La Gueule ouverte (1974)

19 06 2008

It seems that before Pialat established his trademark cinema-verite style, he was already quite accomplished in formal filmmaking. Almost all of this film takes place inside and it is filmed with relatively long static shots that occassionaly pan. On the other hand, this is still very much Pialat’s film. While it may be a bit more quiet (i.e less arguing) than some of his later films, it does maintain a very similar rhythm. In other words, it feels very much like a Pialat film, even if it is, by far, his most austere work.

Philippe, a thirty-something married man, has to cope with the inevitable death of sick mother. As time progresses, her state gets worse and worse. Eventually, she becomes catatonic, which tangles up the social life of both Philippe and his father. It is slowly revealed that Philippe’s father, Roger, was not the most trustworthy husband. In fact, even while his wife is on her last breath, he is out flirting with much younger women. In a parallel situation, Philippe and his wife, Nathalie, begin to go through a rough patch in their marriage.

While the West seems to have welcomed Pialat as the “the French Cassavetes” (if only for the fact that they both make shakycam relationship dramas), with this film he seems more indebted to Ozu. After all, this is essentially an examination of family life, which almost inherently reminds one of Ozu’s work. The father character here bears an uncanny resemblance to Ganjiro Nakamura’s character in The End of Summer. In addition, there is a much more observational comedic quality to this film, which isn’t nearly as present in Pialat’s subsequent films. It is this deadpan humor that really carries the film and elevates it beyond being just a really nice film.

Of course, considering the subject matter (a dying mother), most of the comedic moments are ridiculously dark. Yet, Pialat is never condescending to his characters. While he is essentially observing their moral flaws, he never sugarcoats nor does he do the opposite. There’s a scene between Roger and Nathalie that seems to perfectly sum up the experience: Roger is complaining about having to take care of his wife, which somehow leads the two to discussing the boobs of Roger’s mistress. It is a moment full of awkward humor but also near tragedy, especially when one takes in to count the state Roger is in when the film concludes.

Sombre (1998)

19 06 2008

Quite possibly the hyper, kinetic, and more violent cousin to Rivette’s Merry-Go-Round. Just like in that film, we have something of great emotional weight underneath all the surrealistic red herring. Grandrieux’s style is more, shall we say, accelerated. In fact many of the early sequences are stylized to a point beyond comprehension. In addition, much of the “drama” fells slightly forced into coming off as “bleak” or “odd” or whatever other adjectives that fits. Still, there is something much more personal buried beneath the film’s inaccessible and abstract presentation. Like all great films, Sombre accurately portrays the unsolvable mysteries of human interaction and does so in a way that captures all the nuance and textures of our existence.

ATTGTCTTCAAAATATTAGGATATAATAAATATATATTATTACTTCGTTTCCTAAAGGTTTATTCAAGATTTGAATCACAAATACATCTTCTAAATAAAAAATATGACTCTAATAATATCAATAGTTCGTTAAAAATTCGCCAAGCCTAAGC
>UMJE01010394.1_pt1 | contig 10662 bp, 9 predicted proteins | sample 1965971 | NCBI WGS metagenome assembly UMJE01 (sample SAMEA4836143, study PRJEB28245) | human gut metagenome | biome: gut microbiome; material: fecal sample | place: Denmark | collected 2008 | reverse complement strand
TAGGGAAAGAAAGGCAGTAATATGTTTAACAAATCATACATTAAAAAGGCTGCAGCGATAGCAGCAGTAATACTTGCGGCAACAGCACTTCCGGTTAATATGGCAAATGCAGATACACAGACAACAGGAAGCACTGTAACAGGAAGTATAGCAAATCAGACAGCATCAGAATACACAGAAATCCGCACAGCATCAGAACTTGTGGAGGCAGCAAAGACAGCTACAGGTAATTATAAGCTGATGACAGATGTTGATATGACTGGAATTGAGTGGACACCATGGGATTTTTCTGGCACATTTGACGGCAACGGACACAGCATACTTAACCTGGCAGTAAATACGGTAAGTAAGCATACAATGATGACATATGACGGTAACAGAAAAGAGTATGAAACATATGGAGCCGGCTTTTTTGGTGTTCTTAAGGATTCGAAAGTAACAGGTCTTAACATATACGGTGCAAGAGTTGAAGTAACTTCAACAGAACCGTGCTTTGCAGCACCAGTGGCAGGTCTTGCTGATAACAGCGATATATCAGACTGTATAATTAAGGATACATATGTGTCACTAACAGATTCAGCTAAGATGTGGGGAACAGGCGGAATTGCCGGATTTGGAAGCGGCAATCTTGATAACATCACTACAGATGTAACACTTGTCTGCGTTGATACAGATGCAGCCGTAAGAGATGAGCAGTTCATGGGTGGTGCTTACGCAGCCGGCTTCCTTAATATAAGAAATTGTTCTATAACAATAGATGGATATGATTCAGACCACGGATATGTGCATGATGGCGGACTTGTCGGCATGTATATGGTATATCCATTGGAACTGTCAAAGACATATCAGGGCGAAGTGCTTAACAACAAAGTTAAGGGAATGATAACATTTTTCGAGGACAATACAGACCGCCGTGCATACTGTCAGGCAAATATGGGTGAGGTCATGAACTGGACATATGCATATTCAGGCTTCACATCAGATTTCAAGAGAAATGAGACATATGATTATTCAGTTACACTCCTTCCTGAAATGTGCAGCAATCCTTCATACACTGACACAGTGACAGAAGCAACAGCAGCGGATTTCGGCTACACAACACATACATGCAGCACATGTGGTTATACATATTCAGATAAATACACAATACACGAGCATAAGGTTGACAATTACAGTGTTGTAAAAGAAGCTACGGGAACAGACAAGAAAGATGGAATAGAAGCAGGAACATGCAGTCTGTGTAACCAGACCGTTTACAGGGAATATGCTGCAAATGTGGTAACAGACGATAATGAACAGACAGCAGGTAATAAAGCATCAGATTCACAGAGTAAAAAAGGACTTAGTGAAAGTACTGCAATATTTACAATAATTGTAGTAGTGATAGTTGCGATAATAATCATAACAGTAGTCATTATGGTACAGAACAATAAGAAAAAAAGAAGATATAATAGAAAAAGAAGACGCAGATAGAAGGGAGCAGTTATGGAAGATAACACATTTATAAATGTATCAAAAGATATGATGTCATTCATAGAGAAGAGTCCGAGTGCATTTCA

In one of the most enigmatic opening sequences in recent history, Grandrieux seemingly introduces all his technical tools. The camera follows a car weaving through an empty mountainside accompanied by the ambiance of a unknown sound. Both of these physical elements will reappear in Sombre many times. The car is inhabited by the film’s protagonist, Jean and the sound is revealed to be that of wind hitting a face hanging out of a moving vehicle. Both of these details seem irrelevant but if one is not at least mildly interested in their presence, they are a likely to be frustrated by the rest of the film. It is these sensory details that drive the film and leads us into its core, emotionally speaking.

Another point of clear frustration for viewers, but complete bliss for others is the way in which Grandrieux chooses to present his images. For the first twenty minutes, Jean is trapped inside of darkness, literally. The darkness for many of the earliest sequences come close to slipping into self-parody. It is difficult for us to see anything, let alone comprehend the purpose of whatever is going on. Body parts seem to quickly float, if only for a sequence. It is almost as though the characters are underwater, waving themselves around to avoid drowning. While these sequences are indeed captivating, they seem trivial, almost academic once Claire is introduced.

It is here that a conflict comes into play: Jean, the serial rapist, helps out the virgin, Claire and her sister. It is a setup that is completely fairytale. Claire is Jean’s way out of darkness. She is quite literally the light; she is introduced with a radiating glow in several sequences. Perhaps such simple-minded characterization could write off the film’s much more perceptive touches, but the fairytale setup does not end at its simple description nor does it provide a open-and-shut case of happiness. It does the exact opposite, actually as Jean rejects his “savior” (in a sense) and returns to his old ways. Yet, he is not a villain nor is he a “friendly rapist/murder.” It is perhaps impossible to create a character, who does what Jean does, and still make this person sympathetic. We do not sympathize with him, or even suppose to “like” him but he is still a human being with an infinite amount of complexities that makes him intriguing. The same goes for Claire thus explaining the film’s greatness. It fleshes its characters out in the most abstract and unconventional of ways, and goes deeper than any straight-forward “character study.”